Google: You can go to: https://www.google.com/webmasters/tools/reinclusion?hl=en
You will have to sign up for Google's Webmaster's Tools Service first, which if you have been reading any of my blog, then you would have .
Google only solicits reinclusion requests from sites that admit and stipulate that they violated Google's guidelines or inherited a domain name that they suspect violated Google's guidelines.
"By submitting this form, I acknowledge that: I believe this site has violated Google's quality guidelines in the past. This site no longer violates Google's quality guidelines. I have read and agree to abide by Google's quality guidelines."
You can include a note pleading your case, explaining all the corrective actions you have taken, and promising on your genuine Batman ring never to do it again. Google might eventually reinstate your site. There are persistent reports that Google has “punishment periods” that vary depending on the “offense”. If your site has been banned for editorial or competitive reasons you are out of luck.
Google people, looking down on lowly webmasters from their lofty positions as industry leaders and employees of a $100 billion company, tend to be unusually condescending. Google treats webmasters like children with “punishment” and “penalization”:
“Tommy, you’ve been bad. Go to your room.”
“Why Mommy? Why?”
“I’m not going to tell you why. I’m the parent and you’re the child. I don’t have to tell you why.”
“How long do I have to stay in my room Mommy?”
“I’m not going to tell you that either. I’ll let you out when I feel like letting you out.”
Yahoo: You can request a “re-review” at: http://add.yahoo.com/fast/help/us/ysearch/cgi_rereview
In Yahoo parlance, the “original” review was the one they did when they decided to ban your site. Your message should include all the changes you made in order to be in compliance with Yahoo guidelines.
MSN Search: You can go to: http://support.msn.com/eform.aspx?productKey=search&page=support_home_options_form_byemail&ct=eformts and fill out an MSN Search problem report form “Search, Problem, Finding a Web Site” stating that your site has been deleted.
You will get an immediate web reply with a ticket number promising a support person will be in touch. Soon, you will get an email from a support person directing you to help pages, guidelines, etc. You reply to this email with your plea, including that you have indeed confirmed that your site has been intentionally de-listed by MSN Search. You will then eventually get a reply that the support person has forwarded your plea to the MSN Search Product Specialist Team. Eventually, your site might be reinstated.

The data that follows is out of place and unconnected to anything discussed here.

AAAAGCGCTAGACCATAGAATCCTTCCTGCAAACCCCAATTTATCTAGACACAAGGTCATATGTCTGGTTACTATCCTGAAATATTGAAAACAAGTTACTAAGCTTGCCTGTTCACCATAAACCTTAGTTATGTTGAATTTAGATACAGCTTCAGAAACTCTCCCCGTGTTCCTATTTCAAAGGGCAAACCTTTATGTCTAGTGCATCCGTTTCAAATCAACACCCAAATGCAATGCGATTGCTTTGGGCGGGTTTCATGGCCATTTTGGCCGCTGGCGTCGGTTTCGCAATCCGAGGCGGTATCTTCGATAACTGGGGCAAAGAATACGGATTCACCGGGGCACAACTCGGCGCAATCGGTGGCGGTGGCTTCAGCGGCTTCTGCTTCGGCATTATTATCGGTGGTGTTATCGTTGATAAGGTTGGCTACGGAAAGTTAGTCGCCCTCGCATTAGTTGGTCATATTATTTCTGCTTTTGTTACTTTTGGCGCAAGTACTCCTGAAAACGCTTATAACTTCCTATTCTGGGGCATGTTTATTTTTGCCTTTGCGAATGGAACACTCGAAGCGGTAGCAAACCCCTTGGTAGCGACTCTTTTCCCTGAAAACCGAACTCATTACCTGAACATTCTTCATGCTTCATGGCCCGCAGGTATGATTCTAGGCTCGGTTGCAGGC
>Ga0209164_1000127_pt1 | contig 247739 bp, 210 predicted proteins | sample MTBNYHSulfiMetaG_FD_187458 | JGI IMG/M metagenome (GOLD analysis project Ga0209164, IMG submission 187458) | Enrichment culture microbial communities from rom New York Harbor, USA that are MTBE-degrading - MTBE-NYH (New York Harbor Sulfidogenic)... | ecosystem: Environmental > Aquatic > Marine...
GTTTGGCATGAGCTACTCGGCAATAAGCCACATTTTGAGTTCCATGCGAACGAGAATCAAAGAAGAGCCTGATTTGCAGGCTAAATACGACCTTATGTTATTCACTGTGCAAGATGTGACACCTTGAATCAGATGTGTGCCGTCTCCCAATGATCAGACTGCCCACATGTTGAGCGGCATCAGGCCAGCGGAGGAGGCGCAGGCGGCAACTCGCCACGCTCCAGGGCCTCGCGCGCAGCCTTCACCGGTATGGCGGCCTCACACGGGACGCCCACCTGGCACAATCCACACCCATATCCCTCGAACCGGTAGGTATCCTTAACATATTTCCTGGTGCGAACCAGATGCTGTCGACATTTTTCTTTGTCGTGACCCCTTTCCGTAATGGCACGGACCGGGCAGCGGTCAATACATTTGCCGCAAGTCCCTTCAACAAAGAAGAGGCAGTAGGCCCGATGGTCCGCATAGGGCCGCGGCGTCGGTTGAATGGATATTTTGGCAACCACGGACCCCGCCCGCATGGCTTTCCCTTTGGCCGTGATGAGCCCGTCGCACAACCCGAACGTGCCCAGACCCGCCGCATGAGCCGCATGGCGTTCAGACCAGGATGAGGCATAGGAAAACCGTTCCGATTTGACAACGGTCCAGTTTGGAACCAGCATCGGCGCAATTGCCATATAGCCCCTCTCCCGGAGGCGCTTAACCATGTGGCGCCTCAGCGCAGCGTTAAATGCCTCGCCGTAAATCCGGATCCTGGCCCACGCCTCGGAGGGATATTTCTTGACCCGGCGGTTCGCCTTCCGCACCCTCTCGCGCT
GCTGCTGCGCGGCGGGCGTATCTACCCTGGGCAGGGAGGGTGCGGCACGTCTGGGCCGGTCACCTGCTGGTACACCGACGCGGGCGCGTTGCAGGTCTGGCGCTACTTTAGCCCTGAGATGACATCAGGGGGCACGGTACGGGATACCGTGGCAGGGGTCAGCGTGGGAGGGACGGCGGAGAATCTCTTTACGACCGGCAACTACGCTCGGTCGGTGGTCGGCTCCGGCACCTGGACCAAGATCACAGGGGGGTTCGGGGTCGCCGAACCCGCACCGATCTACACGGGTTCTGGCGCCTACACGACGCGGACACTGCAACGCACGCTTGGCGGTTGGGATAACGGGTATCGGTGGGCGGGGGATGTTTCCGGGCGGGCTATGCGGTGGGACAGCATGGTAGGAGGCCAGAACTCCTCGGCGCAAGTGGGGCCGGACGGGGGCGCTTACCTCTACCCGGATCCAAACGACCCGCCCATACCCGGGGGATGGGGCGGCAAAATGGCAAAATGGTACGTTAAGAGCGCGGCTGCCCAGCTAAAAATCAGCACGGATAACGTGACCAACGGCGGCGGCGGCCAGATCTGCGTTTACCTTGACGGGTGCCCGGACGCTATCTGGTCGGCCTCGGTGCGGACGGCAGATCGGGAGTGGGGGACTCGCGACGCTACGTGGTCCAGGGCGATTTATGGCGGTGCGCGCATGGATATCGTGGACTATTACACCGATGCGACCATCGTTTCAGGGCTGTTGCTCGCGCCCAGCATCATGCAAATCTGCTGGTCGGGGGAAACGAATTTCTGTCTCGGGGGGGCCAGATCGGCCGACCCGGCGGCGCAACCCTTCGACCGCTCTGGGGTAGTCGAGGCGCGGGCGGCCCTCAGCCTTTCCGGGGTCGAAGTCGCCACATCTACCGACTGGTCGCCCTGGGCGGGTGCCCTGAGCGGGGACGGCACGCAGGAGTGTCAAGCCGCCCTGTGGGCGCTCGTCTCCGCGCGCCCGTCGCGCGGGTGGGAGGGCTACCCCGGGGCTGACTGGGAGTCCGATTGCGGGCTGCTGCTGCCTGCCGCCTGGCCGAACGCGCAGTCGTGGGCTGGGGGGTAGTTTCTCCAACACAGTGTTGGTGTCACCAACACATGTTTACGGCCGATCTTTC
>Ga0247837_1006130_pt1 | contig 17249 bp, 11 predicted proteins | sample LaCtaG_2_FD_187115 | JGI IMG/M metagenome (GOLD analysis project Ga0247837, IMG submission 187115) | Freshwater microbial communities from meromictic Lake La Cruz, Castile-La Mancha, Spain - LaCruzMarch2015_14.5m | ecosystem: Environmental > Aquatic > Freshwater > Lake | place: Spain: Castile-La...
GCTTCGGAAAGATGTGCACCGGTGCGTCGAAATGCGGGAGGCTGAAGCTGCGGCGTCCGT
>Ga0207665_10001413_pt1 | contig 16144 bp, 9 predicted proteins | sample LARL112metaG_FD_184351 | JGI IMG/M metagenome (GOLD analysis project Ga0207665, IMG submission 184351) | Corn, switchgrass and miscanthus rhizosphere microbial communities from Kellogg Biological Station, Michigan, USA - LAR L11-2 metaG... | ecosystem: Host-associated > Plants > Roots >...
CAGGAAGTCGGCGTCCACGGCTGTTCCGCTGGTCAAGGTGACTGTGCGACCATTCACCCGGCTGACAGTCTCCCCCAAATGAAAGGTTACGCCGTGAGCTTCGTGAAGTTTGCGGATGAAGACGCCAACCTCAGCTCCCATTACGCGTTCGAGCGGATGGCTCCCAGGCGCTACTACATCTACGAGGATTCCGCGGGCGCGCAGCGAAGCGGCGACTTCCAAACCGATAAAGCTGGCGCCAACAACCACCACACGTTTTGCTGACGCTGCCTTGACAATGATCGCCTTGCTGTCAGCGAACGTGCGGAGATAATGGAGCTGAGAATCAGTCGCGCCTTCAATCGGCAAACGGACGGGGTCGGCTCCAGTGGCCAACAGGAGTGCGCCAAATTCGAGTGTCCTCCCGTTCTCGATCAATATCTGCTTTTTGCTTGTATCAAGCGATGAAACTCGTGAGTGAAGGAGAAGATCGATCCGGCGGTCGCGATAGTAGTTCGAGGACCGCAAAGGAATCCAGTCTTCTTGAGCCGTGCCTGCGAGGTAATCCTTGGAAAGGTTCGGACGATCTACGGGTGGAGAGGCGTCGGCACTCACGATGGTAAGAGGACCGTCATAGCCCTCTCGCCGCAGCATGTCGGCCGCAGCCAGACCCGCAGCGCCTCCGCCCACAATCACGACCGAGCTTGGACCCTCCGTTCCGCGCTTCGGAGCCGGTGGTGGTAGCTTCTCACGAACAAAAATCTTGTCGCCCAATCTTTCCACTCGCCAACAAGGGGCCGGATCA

A very curious note: The reply email from Microsoft Support contains a number of features usually associated with email spam and therefore was tagged as spam by our Spamassassin anti-spam software. The items flagged by the filter included: "HTML obfuscation", "Envelope sender in postmaster.rfc-ignorant.org ", "Message-Id has pattern used in spam", and "Reply-To is empty". Be careful or you might miss the reply message.
Alternately, you can try to follow this note on MSN's site: "We may remove a website from the index if the website was reported as spam. If you suspect that your website was incorrectly identified as spam, please send an e-mail message to firstname.lastname@example.org."
Microsoft is a huge company and MSN is a large division but MSN Search is a relatively small group. Although MSN has an extensive, responsive, and well managed support department, it is our impression that the “team” responsible for MSN Search is still very new, relatively small, and feeling its way. Despite all the hype by Microsoft that they are going to “bury” Google, Microsoft does not appear to be expending all that much effort on search. Just about everything about MSN Search is pretty primitive when compared to Google and Yahoo Search. Once your request has been sent to the “MSN Search Product Specialist Team” you may be in for a very long wait before you get any response. The “reinclusion” department at MSN Search may well be essentially non-existent.
Handling reinclusion requests at search engines is not a priority and reinstatement can reportedly take months or even years. Search engines often do not advise sites if they are going to be reinstated so site owners spend a lot of time waiting and wondering.